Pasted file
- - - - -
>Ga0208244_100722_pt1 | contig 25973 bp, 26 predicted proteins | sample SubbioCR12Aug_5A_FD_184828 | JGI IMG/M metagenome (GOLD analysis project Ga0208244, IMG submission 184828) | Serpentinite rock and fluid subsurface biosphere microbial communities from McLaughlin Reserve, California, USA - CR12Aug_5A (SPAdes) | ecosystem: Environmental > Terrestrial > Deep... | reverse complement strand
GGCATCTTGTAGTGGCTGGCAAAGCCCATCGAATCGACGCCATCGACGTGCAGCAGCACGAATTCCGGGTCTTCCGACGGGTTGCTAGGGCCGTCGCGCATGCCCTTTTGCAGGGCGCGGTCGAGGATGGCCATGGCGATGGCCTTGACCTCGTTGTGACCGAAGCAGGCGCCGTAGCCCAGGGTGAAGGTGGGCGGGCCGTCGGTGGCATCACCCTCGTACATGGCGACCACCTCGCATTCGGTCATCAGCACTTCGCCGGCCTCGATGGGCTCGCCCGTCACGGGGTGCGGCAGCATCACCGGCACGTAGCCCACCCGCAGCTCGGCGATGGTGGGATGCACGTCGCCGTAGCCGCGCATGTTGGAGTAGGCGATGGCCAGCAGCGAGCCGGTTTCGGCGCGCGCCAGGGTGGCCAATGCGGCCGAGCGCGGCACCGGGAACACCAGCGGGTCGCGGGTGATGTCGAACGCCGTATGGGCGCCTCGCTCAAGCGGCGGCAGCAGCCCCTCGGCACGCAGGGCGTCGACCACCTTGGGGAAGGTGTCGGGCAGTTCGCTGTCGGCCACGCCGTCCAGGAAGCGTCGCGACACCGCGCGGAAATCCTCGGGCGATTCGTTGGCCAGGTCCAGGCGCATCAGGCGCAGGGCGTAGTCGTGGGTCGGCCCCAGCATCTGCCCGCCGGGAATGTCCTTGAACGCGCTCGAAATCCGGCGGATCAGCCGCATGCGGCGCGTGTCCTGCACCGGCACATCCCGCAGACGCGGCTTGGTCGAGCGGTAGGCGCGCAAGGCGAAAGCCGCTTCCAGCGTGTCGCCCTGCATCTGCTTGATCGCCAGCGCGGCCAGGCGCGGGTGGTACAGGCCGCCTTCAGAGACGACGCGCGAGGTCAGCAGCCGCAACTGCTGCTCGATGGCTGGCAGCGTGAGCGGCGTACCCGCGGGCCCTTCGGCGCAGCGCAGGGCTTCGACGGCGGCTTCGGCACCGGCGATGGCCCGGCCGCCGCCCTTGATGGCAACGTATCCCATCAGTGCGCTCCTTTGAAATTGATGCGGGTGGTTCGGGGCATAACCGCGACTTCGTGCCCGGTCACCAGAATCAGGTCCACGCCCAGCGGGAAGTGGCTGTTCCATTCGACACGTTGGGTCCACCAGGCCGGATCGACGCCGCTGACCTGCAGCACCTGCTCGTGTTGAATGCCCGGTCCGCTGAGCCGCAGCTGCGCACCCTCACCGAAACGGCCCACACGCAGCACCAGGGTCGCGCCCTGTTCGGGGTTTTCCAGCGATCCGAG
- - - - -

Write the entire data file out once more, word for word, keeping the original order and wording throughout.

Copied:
>Ga0208244_100722_pt1 | contig 25973 bp, 26 predicted proteins | sample SubbioCR12Aug_5A_FD_184828 | JGI IMG/M metagenome (GOLD analysis project Ga0208244, IMG submission 184828) | Serpentinite rock and fluid subsurface biosphere microbial communities from McLaughlin Reserve, California, USA - CR12Aug_5A (SPAdes) | ecosystem: Environmental > Terrestrial > Deep... | reverse complement strand
GGCATCTTGTAGTGGCTGGCAAAGCCCATCGAATCGACGCCATCGACGTGCAGCAGCACGAATTCCGGGTCTTCCGACGGGTTGCTAGGGCCGTCGCGCATGCCCTTTTGCAGGGCGCGGTCGAGGATGGCCATGGCGATGGCCTTGACCTCGTTGTGACCGAAGCAGGCGCCGTAGCCCAGGGTGAAGGTGGGCGGGCCGTCGGTGGCATCACCCTCGTACATGGCGACCACCTCGCATTCGGTCATCAGCACTTCGCCGGCCTCGATGGGCTCGCCCGTCACGGGGTGCGGCAGCATCACCGGCACGTAGCCCACCCGCAGCTCGGCGATGGTGGGATGCACGTCGCCGTAGCCGCGCATGTTGGAGTAGGCGATGGCCAGCAGCGAGCCGGTTTCGGCGCGCGCCAGGGTGGCCAATGCGGCCGAGCGCGGCACCGGGAACACCAGCGGGTCGCGGGTGATGTCGAACGCCGTATGGGCGCCTCGCTCAAGCGGCGGCAGCAGCCCCTCGGCACGCAGGGCGTCGACCACCTTGGGGAAGGTGTCGGGCAGTTCGCTGTCGGCCACGCCGTCCAGGAAGCGTCGCGACACCGCGCGGAAATCCTCGGGCGATTCGTTGGCCAGGTCCAGGCGCATCAGGCGCAGGGCGTAGTCGTGGGTCGGCCCCAGCATCTGCCCGCCGGGAATGTCCTTGAACGCGCTCGAAATCCGGCGGATCAGCCGCATGCGGCGCGTGTCCTGCACCGGCACATCCCGCAGACGCGGCTTGGTCGAGCGGTAGGCGCGCAAGGCGAAAGCCGCTTCCAGCGTGTCGCCCTGCATCTGCTTGATCGCCAGCGCGGCCAGGCGCGGGTGGTACAGGCCGCCTTCAGAGACGACGCGCGAGGTCAGCAGCCGCAACTGCTGCTCGATGGCTGGCAGCGTGAGCGGCGTACCCGCGGGCCCTTCGGCGCAGCGCAGGGCTTCGACGGCGGCTTCGGCACCGGCGATGGCCCGGCCGCCGCCCTTGATGGCAACGTATCCCATCAGTGCGCTCCTTTGAAATTGATGCGGGTGGTTCGGGGCATAACCGCGACTTCGTGCCCGGTCACCAGAATCAGGTCCACGCCCAGCGGGAAGTGGCTGTTCCATTCGACACGTTGGGTCCACCAGGCCGGATCGACGCCGCTGACCTGCAGCACCTGCTCGTGTTGAATGCCCGGTCCGCTGAGCCGCAGCTGCGCACCCTCACCGAAACGGCCCACACGCAGCACCAGGGTCGCGCCCTGTTCGGGGTTTTCCAGCGATCCGAG